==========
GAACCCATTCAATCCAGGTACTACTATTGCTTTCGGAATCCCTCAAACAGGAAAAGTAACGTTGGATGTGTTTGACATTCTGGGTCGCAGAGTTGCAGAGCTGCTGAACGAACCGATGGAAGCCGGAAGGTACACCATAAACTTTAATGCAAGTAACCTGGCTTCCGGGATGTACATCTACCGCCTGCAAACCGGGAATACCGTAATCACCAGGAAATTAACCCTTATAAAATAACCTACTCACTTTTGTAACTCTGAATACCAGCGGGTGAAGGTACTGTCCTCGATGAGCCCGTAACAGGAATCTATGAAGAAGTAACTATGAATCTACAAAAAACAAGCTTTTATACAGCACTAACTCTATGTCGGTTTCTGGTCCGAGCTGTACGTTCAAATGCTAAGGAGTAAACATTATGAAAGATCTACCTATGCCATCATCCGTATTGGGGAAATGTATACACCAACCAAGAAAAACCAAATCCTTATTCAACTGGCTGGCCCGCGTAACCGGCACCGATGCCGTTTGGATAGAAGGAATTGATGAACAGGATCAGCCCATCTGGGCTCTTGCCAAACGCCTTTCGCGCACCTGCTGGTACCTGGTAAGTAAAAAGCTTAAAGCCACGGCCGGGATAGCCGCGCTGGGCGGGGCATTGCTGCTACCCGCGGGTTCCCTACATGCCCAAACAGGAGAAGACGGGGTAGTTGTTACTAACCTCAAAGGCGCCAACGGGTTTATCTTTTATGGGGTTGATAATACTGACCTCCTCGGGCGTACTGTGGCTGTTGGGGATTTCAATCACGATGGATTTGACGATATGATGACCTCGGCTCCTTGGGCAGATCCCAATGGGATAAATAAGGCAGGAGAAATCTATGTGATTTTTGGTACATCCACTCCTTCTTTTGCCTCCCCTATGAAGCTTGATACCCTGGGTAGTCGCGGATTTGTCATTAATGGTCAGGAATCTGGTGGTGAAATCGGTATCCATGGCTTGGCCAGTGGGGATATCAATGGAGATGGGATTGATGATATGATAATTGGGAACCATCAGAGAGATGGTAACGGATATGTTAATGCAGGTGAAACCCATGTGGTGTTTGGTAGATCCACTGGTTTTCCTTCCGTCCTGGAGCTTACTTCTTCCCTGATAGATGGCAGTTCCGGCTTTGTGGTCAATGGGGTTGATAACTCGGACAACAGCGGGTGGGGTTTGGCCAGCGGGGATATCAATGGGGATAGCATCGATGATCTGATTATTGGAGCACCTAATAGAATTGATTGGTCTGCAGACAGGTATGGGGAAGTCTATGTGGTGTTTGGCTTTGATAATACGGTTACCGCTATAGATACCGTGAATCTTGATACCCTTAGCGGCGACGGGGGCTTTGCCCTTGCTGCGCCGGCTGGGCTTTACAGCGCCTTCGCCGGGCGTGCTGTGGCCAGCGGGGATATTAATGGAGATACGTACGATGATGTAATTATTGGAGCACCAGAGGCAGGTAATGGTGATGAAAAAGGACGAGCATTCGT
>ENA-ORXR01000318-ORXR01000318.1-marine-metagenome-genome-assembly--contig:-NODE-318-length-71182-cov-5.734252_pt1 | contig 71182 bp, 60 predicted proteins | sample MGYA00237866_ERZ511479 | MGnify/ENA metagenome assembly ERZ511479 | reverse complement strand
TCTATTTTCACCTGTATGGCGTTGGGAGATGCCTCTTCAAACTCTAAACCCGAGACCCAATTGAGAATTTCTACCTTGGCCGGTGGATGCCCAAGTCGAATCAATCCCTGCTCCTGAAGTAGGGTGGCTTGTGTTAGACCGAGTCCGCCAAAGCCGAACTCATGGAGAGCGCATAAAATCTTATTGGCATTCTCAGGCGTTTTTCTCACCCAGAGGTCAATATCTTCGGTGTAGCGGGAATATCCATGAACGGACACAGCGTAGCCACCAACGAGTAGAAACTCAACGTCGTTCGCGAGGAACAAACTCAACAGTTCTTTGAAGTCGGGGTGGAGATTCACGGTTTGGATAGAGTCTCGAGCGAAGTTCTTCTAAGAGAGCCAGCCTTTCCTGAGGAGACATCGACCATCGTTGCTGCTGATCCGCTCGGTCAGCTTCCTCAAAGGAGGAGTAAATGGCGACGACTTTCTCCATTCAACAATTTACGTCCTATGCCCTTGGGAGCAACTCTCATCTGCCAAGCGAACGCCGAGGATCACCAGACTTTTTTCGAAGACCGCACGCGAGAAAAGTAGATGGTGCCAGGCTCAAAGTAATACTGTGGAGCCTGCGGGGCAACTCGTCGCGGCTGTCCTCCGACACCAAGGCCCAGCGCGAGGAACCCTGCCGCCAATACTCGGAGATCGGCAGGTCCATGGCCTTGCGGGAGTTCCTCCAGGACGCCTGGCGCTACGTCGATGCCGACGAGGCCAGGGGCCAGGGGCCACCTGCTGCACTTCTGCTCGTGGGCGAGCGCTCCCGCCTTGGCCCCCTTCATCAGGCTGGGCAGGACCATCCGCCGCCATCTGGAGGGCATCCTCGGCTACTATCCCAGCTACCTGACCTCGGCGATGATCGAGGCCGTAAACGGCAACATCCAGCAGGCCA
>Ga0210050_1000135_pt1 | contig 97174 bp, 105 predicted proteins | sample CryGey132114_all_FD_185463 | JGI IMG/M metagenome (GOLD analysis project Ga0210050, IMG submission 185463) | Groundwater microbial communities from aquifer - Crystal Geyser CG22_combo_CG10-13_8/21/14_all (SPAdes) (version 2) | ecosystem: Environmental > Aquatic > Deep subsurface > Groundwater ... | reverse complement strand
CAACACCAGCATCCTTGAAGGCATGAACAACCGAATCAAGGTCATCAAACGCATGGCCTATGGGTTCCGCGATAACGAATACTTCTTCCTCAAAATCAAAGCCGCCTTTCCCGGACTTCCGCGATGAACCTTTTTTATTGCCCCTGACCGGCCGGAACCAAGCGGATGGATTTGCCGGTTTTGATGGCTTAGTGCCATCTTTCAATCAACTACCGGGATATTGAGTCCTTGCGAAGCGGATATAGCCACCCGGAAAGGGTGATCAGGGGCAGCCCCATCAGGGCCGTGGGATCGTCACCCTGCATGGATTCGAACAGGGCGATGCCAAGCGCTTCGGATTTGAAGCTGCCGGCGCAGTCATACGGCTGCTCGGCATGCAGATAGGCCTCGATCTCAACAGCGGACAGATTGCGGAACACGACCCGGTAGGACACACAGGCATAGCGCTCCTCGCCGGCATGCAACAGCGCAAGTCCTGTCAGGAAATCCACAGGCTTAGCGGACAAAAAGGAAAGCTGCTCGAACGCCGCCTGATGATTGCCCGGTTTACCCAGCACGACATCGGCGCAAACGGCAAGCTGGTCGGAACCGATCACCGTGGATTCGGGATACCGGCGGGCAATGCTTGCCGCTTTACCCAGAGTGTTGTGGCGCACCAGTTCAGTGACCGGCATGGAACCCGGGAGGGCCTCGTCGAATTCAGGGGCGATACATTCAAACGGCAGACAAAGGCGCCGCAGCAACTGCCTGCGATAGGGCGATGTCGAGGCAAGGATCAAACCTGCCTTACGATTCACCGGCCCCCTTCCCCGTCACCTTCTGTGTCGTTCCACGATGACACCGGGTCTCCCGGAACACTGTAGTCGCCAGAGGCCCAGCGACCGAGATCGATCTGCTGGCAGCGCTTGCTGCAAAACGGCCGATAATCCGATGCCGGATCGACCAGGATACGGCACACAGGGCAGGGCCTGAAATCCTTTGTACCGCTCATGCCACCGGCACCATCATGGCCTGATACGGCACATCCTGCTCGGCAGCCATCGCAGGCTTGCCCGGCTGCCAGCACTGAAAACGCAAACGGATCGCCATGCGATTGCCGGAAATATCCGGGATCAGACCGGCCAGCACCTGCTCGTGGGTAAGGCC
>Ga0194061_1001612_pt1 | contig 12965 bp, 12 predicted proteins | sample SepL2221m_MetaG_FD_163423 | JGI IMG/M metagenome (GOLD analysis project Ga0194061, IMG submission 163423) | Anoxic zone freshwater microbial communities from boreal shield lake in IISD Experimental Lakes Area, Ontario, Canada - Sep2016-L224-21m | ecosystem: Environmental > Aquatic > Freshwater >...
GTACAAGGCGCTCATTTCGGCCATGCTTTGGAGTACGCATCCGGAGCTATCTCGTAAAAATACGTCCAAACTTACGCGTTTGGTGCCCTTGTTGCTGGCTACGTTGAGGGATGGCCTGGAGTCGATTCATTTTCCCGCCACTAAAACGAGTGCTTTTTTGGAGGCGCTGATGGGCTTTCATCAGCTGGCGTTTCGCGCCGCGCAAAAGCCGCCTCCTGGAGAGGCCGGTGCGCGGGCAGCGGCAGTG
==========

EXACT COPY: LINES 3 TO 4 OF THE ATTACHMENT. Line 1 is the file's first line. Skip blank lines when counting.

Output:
TCTATTTTCACCTGTATGGCGTTGGGAGATGCCTCTTCAAACTCTAAACCCGAGACCCAATTGAGAATTTCTACCTTGGCCGGTGGATGCCCAAGTCGAATCAATCCCTGCTCCTGAAGTAGGGTGGCTTGTGTTAGACCGAGTCCGCCAAAGCCGAACTCATGGAGAGCGCATAAAATCTTATTGGCATTCTCAGGCGTTTTTCTCACCCAGAGGTCAATATCTTCGGTGTAGCGGGAATATCCATGAACGGACACAGCGTAGCCACCAACGAGTAGAAACTCAACGTCGTTCGCGAGGAACAAACTCAACAGTTCTTTGAAGTCGGGGTGGAGATTCACGGTTTGGATAGAGTCTCGAGCGAAGTTCTTCTAAGAGAGCCAGCCTTTCCTGAGGAGACATCGACCATCGTTGCTGCTGATCCGCTCGGTCAGCTTCCTCAAAGGAGGAGTAAATGGCGACGACTTTCTCCATTCAACAATTTACGTCCTATGCCCTTGGGAGCAACTCTCATCTGCCAAGCGAACGCCGAGGATCACCAGACTTTTTTCGAAGACCGCACGCGAGAAAAGTAGATGGTGCCAGGCTCAAAGTAATACTGTGGAGCCTGCGGGGCAACTCGTCGCGGCTGTCCTCCGACACCAAGGCCCAGCGCGAGGAACCCTGCCGCCAATACTCGGAGATCGGCAGGTCCATGGCCTTGCGGGAGTTCCTCCAGGACGCCTGGCGCTACGTCGATGCCGACGAGGCCAGGGGCCAGGGGCCACCTGCTGCACTTCTGCTCGTGGGCGAGCGCTCCCGCCTTGGCCCCCTTCATCAGGCTGGGCAGGACCATCCGCCGCCATCTGGAGGGCATCCTCGGCTACTATCCCAGCTACCTGACCTCGGCGATGATCGAGGCCGTAAACGGCAACATCCAGCAGGCCA
>Ga0210050_1000135_pt1 | contig 97174 bp, 105 predicted proteins | sample CryGey132114_all_FD_185463 | JGI IMG/M metagenome (GOLD analysis project Ga0210050, IMG submission 185463) | Groundwater microbial communities from aquifer - Crystal Geyser CG22_combo_CG10-13_8/21/14_all (SPAdes) (version 2) | ecosystem: Environmental > Aquatic > Deep subsurface > Groundwater ... | reverse complement strand